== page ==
WITH 90.1 FM

Bob Boilen

Jay Som is the project of 23-year-old Melina Duterte, who has been creating music for the past 10 years or so on a multitude of instruments, from guitar to trumpet. Though she played every instrument on her newest record Everybody Works, her touring band here at the Tiny Desk gave a rougher edge to some of the more premeditated sounds on her wonderful album.

Of the three songs they chose to bring to the Tiny Desk, one was a personal favorite from Everybody Works: "The Bus Song," which is a perfect swirl of stream-of-consciousness:

Ethereal and catchy don't often make a perfect pair within pop music, but the combination is exactly what hooked me on VON GREY, an Atlanta trio formed by the siblings Kathryn, Annika and Fiona von Grey.

The trio has classical music training, on cello and violins, but go further afield, as well; a Moog bass pedal, a mandolin a banjo. VON GREY have been making music publicly for the past six years, releasing their self-titled debut EP in 2012, the Awakening EP in 2014 and the Panophobia EP in 2015.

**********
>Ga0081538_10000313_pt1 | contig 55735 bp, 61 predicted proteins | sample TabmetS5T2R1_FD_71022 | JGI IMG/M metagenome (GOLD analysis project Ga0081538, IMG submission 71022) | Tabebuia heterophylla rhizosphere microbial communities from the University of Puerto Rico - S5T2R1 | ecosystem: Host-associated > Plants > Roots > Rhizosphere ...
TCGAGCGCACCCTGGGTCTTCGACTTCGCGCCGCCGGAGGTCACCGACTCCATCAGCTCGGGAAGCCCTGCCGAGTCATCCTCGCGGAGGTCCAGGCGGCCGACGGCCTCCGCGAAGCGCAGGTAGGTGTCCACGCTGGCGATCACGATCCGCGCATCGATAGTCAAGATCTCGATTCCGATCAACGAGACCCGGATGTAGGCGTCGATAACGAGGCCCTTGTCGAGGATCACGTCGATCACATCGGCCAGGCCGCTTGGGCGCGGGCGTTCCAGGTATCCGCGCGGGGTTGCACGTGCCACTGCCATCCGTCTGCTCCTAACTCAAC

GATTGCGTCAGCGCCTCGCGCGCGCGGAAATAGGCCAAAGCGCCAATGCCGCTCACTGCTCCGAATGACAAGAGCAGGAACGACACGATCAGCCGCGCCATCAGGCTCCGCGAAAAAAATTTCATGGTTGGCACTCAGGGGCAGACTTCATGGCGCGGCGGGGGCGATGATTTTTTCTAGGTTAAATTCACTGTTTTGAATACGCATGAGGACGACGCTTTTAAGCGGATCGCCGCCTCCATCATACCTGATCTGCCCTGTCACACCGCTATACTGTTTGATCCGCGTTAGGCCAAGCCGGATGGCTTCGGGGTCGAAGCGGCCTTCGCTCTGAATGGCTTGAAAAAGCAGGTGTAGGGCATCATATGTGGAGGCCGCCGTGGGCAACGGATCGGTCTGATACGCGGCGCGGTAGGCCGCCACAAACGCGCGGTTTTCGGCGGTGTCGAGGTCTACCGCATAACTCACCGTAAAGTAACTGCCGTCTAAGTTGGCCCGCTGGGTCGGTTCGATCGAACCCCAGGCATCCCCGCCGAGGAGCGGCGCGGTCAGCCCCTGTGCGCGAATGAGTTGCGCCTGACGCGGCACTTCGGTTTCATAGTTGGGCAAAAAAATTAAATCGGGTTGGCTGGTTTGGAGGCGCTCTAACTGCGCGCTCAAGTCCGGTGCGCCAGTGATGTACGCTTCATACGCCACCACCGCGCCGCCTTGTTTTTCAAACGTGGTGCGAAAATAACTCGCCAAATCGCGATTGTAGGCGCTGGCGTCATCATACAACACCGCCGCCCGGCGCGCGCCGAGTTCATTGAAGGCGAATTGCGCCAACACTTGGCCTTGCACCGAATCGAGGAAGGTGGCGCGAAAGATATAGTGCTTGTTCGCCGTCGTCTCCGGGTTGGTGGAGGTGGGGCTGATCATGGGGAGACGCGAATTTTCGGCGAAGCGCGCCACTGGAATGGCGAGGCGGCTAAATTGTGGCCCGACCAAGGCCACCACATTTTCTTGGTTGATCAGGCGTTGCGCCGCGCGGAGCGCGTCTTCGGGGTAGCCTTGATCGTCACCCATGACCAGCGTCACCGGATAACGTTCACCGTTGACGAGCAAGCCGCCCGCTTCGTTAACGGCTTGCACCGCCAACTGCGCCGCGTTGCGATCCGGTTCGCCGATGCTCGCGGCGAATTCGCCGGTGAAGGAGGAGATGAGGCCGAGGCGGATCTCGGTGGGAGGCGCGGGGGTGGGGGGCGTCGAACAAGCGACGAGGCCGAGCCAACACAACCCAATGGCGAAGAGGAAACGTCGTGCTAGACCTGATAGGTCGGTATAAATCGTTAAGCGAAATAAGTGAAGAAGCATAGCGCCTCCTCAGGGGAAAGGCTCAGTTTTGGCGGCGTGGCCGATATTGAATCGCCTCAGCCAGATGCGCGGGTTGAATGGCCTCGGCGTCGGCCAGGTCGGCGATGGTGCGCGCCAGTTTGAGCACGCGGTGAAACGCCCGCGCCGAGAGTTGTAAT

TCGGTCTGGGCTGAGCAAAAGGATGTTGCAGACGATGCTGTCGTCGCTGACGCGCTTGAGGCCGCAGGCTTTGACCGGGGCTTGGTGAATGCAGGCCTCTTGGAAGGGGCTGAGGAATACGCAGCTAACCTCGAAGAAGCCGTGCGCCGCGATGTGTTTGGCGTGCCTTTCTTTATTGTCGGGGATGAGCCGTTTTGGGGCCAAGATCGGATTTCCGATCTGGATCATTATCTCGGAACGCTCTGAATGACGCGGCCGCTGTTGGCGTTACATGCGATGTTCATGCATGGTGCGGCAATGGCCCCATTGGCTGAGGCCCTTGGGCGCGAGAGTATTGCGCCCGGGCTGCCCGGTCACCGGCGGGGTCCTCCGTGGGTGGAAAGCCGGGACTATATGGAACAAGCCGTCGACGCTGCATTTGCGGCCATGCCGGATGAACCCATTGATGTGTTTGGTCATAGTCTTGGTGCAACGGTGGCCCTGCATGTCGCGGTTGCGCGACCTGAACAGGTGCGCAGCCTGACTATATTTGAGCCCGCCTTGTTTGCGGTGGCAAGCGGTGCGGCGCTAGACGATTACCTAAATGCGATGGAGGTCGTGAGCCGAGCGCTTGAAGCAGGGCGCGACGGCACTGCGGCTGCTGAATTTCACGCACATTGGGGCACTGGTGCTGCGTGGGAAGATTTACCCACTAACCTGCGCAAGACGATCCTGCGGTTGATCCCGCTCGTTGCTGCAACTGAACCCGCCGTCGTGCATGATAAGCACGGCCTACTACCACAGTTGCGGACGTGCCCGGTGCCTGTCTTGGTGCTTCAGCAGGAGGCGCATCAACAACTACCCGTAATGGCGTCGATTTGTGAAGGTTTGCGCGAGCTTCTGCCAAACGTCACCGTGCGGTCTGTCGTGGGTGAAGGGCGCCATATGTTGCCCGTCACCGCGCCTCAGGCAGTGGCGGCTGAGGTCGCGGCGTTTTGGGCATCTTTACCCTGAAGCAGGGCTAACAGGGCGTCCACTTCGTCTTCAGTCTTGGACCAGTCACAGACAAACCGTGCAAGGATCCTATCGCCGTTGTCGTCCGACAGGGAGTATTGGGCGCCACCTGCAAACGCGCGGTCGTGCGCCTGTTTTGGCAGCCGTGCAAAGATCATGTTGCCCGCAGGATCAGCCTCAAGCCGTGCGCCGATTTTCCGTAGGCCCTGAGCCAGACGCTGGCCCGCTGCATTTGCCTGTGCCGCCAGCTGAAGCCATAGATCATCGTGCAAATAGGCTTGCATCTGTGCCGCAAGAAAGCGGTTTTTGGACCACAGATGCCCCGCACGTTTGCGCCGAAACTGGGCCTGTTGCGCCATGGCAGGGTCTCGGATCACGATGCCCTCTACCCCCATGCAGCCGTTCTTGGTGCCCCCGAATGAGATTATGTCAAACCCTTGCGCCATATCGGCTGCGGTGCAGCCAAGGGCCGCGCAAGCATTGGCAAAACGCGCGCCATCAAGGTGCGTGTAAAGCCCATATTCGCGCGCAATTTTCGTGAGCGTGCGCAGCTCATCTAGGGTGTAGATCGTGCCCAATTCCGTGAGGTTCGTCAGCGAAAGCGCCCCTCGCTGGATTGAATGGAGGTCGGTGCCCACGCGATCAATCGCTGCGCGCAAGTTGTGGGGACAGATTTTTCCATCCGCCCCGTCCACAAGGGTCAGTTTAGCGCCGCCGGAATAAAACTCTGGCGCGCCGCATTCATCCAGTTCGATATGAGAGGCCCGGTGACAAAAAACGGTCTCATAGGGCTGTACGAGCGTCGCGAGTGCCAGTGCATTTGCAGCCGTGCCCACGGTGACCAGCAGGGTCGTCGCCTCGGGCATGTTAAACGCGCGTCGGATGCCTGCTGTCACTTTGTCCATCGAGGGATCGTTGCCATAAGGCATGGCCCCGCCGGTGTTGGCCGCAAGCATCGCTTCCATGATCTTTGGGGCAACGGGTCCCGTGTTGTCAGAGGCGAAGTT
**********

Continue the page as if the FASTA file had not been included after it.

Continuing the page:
The Norwegian songwriter and singer Siv Jakobsen seems to fill her tunes with a storm of lyrical tension, sung over a sea of instrumental calm — her new album, The Nordic Mellow, is not always as intense as the song we're premiering today, "Shallow Digger," would lead you to believe. (The high-powered arrangements here, in fact, remind me of Led Zeppelin's thunderous "Immigrant Song.")

Algiers new album The Underside Of Power is one of 2017's most ambitious and intense records. I love it — but sometimes I have to just have to hit pause. There's a fierceness both in subject and sound and source, including speeches from Fred Hampton of the Black Panthers, bold and dark lyrical imagery of death and rage, sounds of people weeping, drones, chimes and what at times feels like the entire history of rock, gospel and R&B wrapped into fifty-one minutes. There's a lot to unpack here.

Ask any artist and they'll likely to tell you it's easier to write when life is dark than when it is going well. Such was the fortunate dilemma — that of happiness — of Manchester Orchestra songwriters Andy Hull and Robert McDowell.

If Jen Cloher's music has the driving, wandering feel of Courtney Barnett, it's because their lives are inextricably intertwined. The two poets and singers are a married couple; they're co-founders of Melbourne's Milk! Records; and, in this new song from Jen Cloher, you can hear Barnett's guitar along with her bassist, Bones Sloane.

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